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8.9 million citizens in the UK have borrowed more money due to the pandemic. But what is good debt vs bad debt?
Many people view debt negatively, due to the financial worry and difficulties caused by bad debt. However, some debts are good debts which improve your financial future if they are well managed. According to this year’s the Money Statistics Report, 8.9 million citizens in the UK have borrowed more due to the current COVID-19 pandemic. How do you tell the difference between a good and bad debt?
Items which can increase your wealth or are an investment in an essential or profitable goods can be seen as good debt to have. When considering whether a debt you are about to take is a good debt vs a bad debt, ask yourself whether it will increase your wealth or improve your standard of living in the long term rather than just the short term.
Good debts may actually benefit your credit history, if you pay the agreed repayment on time and in full. This builds a picture of you as a trustworthy borrower for lenders to lend to.
To define something as a good debt, it should be:
Some examples of common debts that might be considered as good debts are:
Business loans are often essential to start up your business if you do not have the capital to do this without. Business loans should be expected to increase your overall wealth in the long term due to it being an investment in a profitable scheme.
Home mortgages are often required for people to purchase their first home, as increasingly people do not have the capital to buy their own homes outright.
Similarly, a lot of students in the UK do not have the funds to pay for their living costs and tuition fees upfront so may require a student loan. According to the UK government’s National Statistics on 'Student Support for Higher Education in England 2020', the average full time maintenance loan borrowed by students in England increased by 5.1% in the last academic year.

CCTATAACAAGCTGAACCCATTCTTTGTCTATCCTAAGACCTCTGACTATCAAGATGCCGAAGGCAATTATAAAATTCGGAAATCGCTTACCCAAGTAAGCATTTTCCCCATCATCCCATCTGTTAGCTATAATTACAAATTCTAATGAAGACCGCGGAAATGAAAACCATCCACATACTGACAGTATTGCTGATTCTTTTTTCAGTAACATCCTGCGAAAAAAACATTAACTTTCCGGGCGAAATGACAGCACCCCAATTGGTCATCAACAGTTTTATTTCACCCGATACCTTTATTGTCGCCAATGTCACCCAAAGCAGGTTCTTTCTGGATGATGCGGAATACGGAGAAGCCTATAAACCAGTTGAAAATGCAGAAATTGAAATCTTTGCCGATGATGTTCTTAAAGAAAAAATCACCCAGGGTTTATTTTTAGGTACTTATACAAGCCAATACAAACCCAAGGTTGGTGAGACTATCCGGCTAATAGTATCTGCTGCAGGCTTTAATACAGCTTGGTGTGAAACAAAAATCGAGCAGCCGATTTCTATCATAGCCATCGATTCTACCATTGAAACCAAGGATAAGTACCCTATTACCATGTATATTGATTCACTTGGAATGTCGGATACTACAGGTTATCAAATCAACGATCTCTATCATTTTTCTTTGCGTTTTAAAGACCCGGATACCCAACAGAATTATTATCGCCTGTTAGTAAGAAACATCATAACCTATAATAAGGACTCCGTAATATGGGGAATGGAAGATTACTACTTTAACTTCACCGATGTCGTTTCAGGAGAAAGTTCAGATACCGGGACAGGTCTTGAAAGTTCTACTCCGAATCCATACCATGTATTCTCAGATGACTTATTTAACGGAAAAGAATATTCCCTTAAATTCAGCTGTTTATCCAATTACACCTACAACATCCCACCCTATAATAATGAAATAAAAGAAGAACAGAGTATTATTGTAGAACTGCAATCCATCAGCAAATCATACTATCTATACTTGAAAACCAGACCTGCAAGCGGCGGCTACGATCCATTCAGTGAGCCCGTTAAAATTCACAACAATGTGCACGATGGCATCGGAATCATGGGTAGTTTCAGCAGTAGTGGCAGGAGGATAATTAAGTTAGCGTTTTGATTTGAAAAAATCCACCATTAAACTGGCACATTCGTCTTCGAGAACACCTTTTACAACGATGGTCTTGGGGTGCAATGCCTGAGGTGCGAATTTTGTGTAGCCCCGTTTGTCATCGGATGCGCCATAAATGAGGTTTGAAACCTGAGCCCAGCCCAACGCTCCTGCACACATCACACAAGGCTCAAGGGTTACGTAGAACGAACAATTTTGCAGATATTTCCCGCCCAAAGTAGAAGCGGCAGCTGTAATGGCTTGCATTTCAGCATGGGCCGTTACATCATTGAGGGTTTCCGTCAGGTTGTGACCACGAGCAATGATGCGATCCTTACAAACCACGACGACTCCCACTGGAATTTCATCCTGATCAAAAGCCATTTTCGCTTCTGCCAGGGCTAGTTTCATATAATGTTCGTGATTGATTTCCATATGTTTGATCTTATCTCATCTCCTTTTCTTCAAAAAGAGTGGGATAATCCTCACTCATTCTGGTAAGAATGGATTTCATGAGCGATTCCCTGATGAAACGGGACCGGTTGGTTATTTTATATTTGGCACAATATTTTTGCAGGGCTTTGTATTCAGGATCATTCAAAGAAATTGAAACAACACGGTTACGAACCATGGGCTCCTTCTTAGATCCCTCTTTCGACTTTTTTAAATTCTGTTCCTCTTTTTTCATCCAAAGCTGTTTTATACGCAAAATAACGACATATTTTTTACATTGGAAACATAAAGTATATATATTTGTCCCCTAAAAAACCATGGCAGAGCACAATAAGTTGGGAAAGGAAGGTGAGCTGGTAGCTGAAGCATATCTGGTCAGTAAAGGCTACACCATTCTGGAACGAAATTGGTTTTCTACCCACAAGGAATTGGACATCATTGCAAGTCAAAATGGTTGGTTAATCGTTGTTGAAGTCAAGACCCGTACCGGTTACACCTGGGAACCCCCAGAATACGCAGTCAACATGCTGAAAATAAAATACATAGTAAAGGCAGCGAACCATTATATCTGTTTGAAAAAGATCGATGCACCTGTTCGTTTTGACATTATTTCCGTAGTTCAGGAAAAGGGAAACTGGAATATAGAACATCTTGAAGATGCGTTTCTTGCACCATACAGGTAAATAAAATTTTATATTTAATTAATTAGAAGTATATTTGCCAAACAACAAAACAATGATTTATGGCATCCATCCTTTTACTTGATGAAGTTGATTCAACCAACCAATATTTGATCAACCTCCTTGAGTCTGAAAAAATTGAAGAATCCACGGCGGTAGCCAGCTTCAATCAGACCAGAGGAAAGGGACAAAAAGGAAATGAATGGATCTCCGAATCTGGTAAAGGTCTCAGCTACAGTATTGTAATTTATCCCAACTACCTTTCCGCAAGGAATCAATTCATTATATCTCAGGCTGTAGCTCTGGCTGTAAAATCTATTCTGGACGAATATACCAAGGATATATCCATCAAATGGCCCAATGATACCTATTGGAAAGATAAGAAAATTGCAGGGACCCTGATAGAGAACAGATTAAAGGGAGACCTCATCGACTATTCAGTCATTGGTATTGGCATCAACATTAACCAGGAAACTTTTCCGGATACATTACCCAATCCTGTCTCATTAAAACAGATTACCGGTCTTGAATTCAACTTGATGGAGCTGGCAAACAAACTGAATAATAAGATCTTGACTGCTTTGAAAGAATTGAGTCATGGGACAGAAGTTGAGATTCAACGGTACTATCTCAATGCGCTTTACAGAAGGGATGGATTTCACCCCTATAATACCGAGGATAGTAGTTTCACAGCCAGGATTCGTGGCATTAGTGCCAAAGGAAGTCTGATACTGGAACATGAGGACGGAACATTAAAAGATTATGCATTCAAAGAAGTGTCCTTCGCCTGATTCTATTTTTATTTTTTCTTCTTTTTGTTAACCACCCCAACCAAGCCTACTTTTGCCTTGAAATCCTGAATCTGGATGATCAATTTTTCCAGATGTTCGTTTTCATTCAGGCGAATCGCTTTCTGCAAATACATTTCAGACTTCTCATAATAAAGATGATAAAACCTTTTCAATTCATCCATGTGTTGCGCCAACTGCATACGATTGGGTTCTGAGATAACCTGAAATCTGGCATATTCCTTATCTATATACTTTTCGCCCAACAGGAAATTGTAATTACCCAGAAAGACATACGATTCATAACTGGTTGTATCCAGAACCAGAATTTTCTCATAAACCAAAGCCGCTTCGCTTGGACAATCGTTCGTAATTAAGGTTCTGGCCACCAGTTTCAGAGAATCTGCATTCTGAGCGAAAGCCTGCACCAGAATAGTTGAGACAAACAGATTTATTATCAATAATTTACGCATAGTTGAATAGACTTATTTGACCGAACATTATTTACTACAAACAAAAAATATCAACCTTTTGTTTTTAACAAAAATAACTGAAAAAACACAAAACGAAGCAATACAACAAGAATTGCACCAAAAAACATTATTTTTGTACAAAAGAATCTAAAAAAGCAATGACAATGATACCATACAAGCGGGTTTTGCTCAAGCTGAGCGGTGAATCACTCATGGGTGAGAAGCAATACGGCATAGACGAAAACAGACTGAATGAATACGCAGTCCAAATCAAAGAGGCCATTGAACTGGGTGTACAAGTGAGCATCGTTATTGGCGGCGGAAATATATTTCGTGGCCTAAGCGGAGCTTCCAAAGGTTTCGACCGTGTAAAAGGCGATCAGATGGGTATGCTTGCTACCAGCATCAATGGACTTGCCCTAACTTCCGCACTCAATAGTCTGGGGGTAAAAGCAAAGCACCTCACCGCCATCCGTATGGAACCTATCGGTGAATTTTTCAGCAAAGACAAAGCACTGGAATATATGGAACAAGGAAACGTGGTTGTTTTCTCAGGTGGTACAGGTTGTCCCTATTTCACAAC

While some debts are healthier than others, it is also crucial to save money to fund essentials and long-term investments so that you can spend without borrowing. According to the UK Savings Statistics 2020, an average UK citizen saves around £105.43 every month.
When you consider taking on any personal debt, even those described as good debts, you need to consider the interest rate and monthly repayments to make sure these are affordable for you. Interest rates are the percentage that is charged on top of the initial amount borrowed.
As per the Bank Rate UK, the interest rates might vary from 5.5% to 7.5% based on the bank and the credibility of the borrower and can even increase in some cases.
You should always take your financial outlook into account before taking on any new debts. Consider whether your credit score might be likely to increase the interest rates on a debt – people with poor credit history may experience increased rates of interest because lenders use your credit score as a way of predicting your future behaviour and ability to pay back loans.
You should also always consider your monthly income and outgoings before borrowing money. Always plan for your long-term financial health before making the decision of whether to take on debts.
Bad debt is typically classified as debts which are unaffordable or where the money borrowed is for items that do not have a long term value. Payday loans, which have high rates of interest and usually short term repayment dates, are an example of bad debt. Although payday loans can seem like an easy and quick solution to issues affording both essentials and additional items, this option often leads to extra debts and affordability problems.
Additional costs can rack up if repayments are missed due to the debt being unaffordable.